Controlling Long Covid Symptoms with Pacing
What is Activity Pacing?
Pacing is a technique recommended to some patients to help control symptoms of long covid. It teaches them how to control the amount of energy they consume throughout their day to prevent worsening of their symptoms. The process of pacing matches a person’s activity level to what their body can handle at a given time while recognizing that some activity is necessary and beneficial.
Every case of long covid is a little different. While one patient may only need to decrease their energy expenditure a little, others may need to reduce substantially in order to get symptoms under control.
Many long covid patients suffer from a syndrome called post-exertional malaise (PEM). This condition causes people to experience severe fatigue and a worsening of their typical symptoms between 3 hours and up to three days after undertaking too much activity. The symptoms of PEM may last a few days, or persist for weeks. People experiencing PEM are not simply ‘tired’. The symptoms brought of post-exertional malaise are severe, and can prevent patients from being able to do anything at all. PEM is not because the patient is ‘out of shape’, it is a condition that is completely independent of the patient’s physical fitness level.
It is not always clear to patients that they are ‘overdoing it’. The delayed onset of symptoms makes it difficult for individuals to correlate how they are feeling with their physical or mental activity level. This makes symptom control difficult, requiring a structured approach to treatment.
How is Pacing Done?
Pacing requires some patience and experimentation to find the activity level that keeps your symptoms under control. First, you need to find a baseline of activity that is tolerated well. This may involve a week or more of very minimal energy expenditure to establish a symptom baseline.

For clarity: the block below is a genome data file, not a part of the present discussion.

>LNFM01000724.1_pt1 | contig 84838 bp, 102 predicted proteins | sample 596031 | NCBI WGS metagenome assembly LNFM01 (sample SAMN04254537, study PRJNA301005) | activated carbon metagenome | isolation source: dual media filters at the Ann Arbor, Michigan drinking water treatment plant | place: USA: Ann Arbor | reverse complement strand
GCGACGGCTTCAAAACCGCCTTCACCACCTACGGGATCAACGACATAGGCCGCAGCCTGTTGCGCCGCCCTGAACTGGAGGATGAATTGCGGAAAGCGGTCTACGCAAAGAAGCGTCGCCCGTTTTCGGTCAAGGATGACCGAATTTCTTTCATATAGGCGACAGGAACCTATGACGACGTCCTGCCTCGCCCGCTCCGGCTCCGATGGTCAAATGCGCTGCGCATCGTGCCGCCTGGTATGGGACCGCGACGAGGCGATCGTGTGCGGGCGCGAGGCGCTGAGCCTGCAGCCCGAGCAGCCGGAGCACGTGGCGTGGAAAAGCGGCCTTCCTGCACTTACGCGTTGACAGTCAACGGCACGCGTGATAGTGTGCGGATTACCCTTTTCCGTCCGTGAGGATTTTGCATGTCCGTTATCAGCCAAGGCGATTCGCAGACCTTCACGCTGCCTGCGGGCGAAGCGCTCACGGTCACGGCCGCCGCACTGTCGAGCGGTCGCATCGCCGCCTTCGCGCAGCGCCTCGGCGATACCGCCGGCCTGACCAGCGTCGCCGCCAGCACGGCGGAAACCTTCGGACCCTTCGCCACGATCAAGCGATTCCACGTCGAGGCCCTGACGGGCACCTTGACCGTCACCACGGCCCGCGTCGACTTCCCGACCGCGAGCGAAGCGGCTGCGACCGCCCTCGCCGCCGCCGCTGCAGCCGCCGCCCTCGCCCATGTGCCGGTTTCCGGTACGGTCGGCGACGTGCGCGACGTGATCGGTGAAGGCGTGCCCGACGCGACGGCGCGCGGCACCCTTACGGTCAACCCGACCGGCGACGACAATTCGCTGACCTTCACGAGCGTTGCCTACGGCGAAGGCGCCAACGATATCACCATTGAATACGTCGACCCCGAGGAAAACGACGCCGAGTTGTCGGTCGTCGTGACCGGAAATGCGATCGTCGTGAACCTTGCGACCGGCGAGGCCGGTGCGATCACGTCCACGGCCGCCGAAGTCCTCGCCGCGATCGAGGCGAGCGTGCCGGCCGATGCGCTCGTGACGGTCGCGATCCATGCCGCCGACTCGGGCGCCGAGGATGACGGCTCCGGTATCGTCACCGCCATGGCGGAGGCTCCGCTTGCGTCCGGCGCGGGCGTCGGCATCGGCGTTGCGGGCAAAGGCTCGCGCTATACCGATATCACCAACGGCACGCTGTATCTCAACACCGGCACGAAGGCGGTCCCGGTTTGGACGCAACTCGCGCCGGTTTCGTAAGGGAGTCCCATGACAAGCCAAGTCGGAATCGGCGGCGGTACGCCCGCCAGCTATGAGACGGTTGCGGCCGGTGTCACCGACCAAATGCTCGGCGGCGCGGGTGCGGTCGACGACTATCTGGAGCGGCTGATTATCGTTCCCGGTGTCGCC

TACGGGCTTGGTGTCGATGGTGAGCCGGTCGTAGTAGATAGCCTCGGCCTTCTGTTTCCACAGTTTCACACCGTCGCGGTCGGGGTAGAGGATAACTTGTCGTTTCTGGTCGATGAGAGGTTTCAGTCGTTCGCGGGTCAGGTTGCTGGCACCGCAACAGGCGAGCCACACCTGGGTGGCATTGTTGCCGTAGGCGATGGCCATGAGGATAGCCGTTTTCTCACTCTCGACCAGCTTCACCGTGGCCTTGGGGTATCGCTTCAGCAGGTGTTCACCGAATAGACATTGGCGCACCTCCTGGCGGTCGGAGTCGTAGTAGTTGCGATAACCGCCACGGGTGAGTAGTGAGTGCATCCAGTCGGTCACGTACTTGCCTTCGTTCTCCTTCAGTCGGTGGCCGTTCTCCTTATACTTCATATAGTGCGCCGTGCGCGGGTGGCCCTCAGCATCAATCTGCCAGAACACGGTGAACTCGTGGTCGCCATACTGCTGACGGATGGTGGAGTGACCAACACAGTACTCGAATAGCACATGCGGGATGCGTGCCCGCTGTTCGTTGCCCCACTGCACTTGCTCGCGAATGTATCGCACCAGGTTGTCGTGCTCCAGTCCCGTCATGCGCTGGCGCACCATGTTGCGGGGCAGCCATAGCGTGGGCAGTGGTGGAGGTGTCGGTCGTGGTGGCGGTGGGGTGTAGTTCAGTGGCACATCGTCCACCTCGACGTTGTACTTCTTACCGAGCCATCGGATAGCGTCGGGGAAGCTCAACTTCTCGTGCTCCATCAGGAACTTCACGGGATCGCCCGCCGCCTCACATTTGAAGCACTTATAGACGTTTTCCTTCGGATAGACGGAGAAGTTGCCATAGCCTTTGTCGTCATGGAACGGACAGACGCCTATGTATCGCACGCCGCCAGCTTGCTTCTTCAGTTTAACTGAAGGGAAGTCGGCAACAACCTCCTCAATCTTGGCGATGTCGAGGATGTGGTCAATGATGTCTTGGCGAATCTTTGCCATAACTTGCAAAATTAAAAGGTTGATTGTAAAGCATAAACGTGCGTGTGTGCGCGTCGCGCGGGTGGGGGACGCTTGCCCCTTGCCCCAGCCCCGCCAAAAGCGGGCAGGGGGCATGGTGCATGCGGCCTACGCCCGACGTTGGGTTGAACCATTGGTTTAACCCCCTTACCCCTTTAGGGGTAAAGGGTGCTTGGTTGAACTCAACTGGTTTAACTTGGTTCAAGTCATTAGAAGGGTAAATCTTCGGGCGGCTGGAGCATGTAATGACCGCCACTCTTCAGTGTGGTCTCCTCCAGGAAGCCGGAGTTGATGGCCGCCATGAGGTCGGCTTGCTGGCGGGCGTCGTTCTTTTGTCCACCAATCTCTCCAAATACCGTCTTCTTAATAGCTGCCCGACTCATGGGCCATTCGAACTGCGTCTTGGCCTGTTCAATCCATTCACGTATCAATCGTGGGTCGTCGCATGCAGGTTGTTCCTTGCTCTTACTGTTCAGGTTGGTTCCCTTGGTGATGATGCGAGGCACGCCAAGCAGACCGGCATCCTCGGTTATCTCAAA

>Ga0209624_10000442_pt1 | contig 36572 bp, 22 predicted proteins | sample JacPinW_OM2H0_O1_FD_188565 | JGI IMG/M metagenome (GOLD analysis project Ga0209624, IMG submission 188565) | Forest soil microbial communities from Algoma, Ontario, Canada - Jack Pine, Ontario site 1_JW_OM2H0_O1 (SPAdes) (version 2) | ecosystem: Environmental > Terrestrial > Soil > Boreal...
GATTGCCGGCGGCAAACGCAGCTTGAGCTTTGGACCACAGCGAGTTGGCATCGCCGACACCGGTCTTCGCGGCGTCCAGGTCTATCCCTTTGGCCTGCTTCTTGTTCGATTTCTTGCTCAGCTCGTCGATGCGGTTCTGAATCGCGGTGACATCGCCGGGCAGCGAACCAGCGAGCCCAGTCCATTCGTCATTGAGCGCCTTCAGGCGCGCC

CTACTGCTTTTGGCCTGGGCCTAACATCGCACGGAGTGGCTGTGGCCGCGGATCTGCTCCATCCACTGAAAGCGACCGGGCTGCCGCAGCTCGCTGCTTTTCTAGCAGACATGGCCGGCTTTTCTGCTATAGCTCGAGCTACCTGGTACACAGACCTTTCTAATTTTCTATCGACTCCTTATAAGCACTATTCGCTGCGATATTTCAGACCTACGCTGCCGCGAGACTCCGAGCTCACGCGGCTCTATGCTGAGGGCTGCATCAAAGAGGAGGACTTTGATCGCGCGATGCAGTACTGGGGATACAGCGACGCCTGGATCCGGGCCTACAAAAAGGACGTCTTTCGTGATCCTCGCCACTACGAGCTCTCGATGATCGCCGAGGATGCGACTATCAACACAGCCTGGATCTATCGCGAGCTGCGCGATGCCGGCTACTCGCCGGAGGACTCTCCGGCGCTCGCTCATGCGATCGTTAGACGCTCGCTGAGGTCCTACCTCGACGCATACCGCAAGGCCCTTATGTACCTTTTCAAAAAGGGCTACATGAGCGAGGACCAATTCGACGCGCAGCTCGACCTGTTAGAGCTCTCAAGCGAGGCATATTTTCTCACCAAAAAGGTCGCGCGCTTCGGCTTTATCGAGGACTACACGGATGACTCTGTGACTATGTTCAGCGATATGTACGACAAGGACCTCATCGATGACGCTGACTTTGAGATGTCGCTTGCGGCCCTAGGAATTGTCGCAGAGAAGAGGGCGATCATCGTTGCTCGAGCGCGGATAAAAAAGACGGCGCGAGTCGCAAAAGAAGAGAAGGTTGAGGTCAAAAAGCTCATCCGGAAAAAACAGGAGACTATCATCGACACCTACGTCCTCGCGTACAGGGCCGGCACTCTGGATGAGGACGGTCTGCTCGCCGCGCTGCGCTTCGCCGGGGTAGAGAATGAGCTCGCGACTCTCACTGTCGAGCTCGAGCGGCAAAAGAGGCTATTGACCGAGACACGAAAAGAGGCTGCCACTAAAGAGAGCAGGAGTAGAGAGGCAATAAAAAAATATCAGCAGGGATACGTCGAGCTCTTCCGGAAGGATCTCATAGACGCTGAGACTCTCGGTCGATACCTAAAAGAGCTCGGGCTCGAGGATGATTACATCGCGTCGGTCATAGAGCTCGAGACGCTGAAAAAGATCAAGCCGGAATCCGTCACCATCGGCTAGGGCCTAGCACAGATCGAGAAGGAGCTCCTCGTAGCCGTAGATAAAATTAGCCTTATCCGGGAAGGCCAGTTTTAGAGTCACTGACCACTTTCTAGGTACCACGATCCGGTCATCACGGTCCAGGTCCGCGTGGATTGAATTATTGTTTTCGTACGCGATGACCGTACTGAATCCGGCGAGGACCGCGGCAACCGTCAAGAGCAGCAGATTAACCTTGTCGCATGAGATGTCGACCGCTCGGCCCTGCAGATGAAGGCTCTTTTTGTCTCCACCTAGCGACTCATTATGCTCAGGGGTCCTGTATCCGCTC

Keeping some record of symptoms and physical activity can be very helpful. This information can be used to interpret how your activity is impacting the symptoms you are experiencing.
Helpful Pacing Strategies:
Separate everything you need to do in a week into three categories. Things you NEED to do, Things you SHOULD do and lastly things you WANT to do. To get symptoms under control you may need to focus only on the things you NEED to do for a short time. You can add other items over time in their order of importance.
Take frequent breaks BEFORE symptoms start. While on a break it should be both physical and cognitive rest. Thinking and problem solving can be as fatiguing as physical activity.
Modify everything to reduce energy output. Sitting while cooking a meal can help. Look for opportunities to modify your environment to reduce your total energy required to accomplish the items in your NEED column.
Switch activities often. It would be wise to complete larger tasks in a few spaced out efforts.
Track your symptoms and adjust your activity accordingly.
If symptoms have been well controlled for a week, you may consider an increase in your daily activity. Increase activity by very small increments and wait several days to interpret the impact on symptoms before any further increase.